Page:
If Maine Question 5 passes, Mainers will get to select up to five candidates in order of preference. If there is no majority in the initial tally of voting, and their first choice finishes last in the initial tally, their vote will be transferred to their second choice in the next tally. (In each tally, the last-place finisher gets eliminated). And if there is still no majority, and their second choice ranks last in the second tally, their vote will be transferred to their third choice, and so on, until one candidate has a majority.

Or, put another way: If one candidate wins a majority in the initial tally, there is no runoff. If no candidate wins a majority, candidates are eliminated from the bottom-up, with each eliminated candidate’s supporters going to their next-ranked choice for the following round, until one candidate has more than half of the votes. (For a video explanation of how this works, I recommend this short explainer.)

Versions of the Single Transferable Vote (STV) have been used in Ireland, Northern Ireland, Malta, Tasmania, and NYC City Council from 1937-1947

STV systems tend to make candidates more civil to each other, and less likely to attack each other’s character and ideology.  More generally, it induces politicians to cater more frequently to constituency whims and preferences, at the expense of drawing sharp contrasts across ideologies.  You don’t want the voters from the opposing ideology to rank you very low, so you’ll ease up on the insults and try to appear like a very useful centrist.  The resulting emphasis on constituency service has historically been the case in Ireland (most but not all of the time).  Similar tendencies have been observed in Tasmania and Malta, and the parties evolve to become less ideological.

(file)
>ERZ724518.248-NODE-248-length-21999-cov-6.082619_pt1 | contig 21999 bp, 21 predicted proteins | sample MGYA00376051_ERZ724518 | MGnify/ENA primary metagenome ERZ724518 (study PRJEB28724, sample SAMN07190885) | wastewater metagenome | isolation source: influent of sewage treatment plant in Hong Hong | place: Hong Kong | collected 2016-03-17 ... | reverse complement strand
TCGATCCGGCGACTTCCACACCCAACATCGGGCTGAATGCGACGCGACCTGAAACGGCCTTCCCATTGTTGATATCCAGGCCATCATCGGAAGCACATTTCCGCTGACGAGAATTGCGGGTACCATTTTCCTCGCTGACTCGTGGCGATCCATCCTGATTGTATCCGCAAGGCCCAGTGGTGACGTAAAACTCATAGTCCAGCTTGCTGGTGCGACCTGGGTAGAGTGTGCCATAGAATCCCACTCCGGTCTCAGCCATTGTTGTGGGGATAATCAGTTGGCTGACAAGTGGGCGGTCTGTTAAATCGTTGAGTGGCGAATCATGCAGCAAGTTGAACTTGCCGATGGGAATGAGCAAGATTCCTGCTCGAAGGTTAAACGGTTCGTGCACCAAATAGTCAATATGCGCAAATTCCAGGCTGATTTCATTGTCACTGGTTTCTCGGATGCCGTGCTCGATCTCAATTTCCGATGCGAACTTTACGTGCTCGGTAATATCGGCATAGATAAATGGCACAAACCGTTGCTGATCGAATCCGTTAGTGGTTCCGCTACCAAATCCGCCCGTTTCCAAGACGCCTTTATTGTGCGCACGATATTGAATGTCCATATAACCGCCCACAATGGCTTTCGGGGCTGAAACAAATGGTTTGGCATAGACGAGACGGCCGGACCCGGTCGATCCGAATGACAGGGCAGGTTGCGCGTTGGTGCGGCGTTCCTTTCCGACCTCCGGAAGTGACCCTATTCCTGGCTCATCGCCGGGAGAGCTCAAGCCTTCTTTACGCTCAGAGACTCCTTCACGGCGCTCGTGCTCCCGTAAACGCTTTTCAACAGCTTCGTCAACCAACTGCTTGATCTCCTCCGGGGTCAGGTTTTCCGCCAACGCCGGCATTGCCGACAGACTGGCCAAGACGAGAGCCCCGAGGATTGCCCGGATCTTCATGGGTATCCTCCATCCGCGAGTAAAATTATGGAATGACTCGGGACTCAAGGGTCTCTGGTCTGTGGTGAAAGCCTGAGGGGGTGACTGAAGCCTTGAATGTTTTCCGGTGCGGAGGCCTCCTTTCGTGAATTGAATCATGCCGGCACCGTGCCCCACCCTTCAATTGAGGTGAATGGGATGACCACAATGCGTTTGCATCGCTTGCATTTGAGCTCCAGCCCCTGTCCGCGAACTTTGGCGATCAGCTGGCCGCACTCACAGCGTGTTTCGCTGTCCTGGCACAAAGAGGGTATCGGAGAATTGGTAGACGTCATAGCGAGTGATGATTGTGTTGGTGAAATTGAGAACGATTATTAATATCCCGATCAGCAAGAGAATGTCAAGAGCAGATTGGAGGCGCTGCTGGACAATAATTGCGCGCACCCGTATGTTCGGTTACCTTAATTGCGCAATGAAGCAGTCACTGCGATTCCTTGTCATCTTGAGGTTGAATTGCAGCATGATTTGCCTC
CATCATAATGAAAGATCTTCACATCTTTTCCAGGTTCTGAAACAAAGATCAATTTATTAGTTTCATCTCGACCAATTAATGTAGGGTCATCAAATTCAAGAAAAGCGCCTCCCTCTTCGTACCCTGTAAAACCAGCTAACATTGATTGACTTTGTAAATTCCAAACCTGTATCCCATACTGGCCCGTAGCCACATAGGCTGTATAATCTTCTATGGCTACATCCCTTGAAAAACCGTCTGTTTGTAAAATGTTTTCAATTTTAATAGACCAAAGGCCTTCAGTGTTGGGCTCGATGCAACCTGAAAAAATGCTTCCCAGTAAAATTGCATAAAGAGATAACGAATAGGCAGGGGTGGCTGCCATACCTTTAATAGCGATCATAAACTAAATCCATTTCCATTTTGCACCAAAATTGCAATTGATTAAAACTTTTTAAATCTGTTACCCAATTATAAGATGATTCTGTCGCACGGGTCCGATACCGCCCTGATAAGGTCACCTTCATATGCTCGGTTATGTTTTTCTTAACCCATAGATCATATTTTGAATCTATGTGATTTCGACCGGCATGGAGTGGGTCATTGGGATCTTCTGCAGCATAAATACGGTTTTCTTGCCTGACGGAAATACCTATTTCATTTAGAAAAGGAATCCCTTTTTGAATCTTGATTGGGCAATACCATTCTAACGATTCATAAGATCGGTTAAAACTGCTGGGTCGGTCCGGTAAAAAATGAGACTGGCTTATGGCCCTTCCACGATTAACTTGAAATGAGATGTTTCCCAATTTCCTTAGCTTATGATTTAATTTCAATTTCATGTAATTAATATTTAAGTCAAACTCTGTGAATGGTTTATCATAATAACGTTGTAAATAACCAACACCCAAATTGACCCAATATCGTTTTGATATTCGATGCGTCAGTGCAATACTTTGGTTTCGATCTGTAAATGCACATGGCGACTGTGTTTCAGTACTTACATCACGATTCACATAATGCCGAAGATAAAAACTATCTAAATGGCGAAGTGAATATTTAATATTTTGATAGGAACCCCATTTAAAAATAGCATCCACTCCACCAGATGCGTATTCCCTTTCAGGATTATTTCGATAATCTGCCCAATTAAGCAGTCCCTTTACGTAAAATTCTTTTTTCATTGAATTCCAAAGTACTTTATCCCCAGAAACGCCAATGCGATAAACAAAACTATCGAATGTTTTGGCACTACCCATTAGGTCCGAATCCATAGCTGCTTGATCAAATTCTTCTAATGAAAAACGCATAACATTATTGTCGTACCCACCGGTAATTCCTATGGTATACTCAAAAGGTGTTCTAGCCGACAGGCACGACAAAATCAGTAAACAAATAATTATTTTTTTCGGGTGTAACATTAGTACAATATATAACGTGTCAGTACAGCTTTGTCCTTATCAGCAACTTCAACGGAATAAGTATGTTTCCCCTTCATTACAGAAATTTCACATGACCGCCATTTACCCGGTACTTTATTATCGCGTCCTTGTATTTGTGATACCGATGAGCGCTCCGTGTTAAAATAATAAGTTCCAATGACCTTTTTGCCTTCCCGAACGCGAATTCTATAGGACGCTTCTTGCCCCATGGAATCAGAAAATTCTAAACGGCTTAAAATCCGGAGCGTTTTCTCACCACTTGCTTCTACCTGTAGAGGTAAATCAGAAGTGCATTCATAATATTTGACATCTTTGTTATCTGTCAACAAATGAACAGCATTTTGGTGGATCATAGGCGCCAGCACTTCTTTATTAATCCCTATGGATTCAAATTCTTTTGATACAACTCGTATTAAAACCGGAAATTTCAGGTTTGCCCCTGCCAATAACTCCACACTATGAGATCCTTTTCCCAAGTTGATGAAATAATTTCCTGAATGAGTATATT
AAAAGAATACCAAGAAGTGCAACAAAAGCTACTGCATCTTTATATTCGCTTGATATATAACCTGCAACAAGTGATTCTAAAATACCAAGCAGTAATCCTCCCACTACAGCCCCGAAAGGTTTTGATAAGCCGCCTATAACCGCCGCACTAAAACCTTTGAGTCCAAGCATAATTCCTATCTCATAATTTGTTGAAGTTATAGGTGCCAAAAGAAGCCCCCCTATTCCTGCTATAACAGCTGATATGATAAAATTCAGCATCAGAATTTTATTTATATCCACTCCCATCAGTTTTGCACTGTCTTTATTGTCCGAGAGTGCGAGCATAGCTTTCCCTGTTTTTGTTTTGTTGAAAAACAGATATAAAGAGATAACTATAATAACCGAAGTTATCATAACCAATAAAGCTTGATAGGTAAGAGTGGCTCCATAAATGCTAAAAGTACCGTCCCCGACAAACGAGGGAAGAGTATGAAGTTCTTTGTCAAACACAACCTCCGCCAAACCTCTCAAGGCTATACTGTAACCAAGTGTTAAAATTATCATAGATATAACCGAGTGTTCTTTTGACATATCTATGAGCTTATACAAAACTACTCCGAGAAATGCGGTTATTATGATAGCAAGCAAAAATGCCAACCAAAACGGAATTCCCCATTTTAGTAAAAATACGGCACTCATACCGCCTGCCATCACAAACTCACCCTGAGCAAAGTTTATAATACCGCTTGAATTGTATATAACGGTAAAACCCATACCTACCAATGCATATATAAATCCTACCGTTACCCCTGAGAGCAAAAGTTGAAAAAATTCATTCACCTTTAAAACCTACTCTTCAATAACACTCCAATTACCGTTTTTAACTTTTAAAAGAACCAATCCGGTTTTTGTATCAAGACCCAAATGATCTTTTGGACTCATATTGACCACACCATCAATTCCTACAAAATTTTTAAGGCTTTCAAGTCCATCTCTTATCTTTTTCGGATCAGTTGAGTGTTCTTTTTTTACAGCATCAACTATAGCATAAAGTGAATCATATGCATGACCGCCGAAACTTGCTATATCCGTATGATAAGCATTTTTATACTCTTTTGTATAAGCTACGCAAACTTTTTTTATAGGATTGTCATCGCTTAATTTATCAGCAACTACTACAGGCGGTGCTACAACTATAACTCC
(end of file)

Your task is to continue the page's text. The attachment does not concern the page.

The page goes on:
Traditionally, I have not been a huge fan of STV systems, but this year they sound a bit better than usual.

You can start here on the literature on STV.

Not that much, or so it seems from the latest study of California, just published by Arik Levinson in the AER.  This seems to be the bottom line:

1. In 1978 California started to enact some of the world’s most ambitious residential building energy codes.  These building codes have been updated 13 times since.

2. The promise was for 80% savings for new buildings constructed after 1990.  These assumptions assumed everything would go according to plan and there would be no behavioral adjustments.

3. The actual results?: “For electricity, post-1978 houses in California may be using up to 15 percent less than pre-1978 houses, but do not use less per degree-day when the weather gets hot, and do not use relatively less than similar post-1978 houses in other states with less strict building codes.”  For natural gas there is a 25% savings, noting that this trend and the electricity trend both predate the 1978 legislation.

4. Levinson conjectures that most of the savings are coming from natural turnover in the housing stock disfavoring the least energy efficient units.

Here are earlier versions of the paper.   Of course most regulations never receive a study anything near this thorough.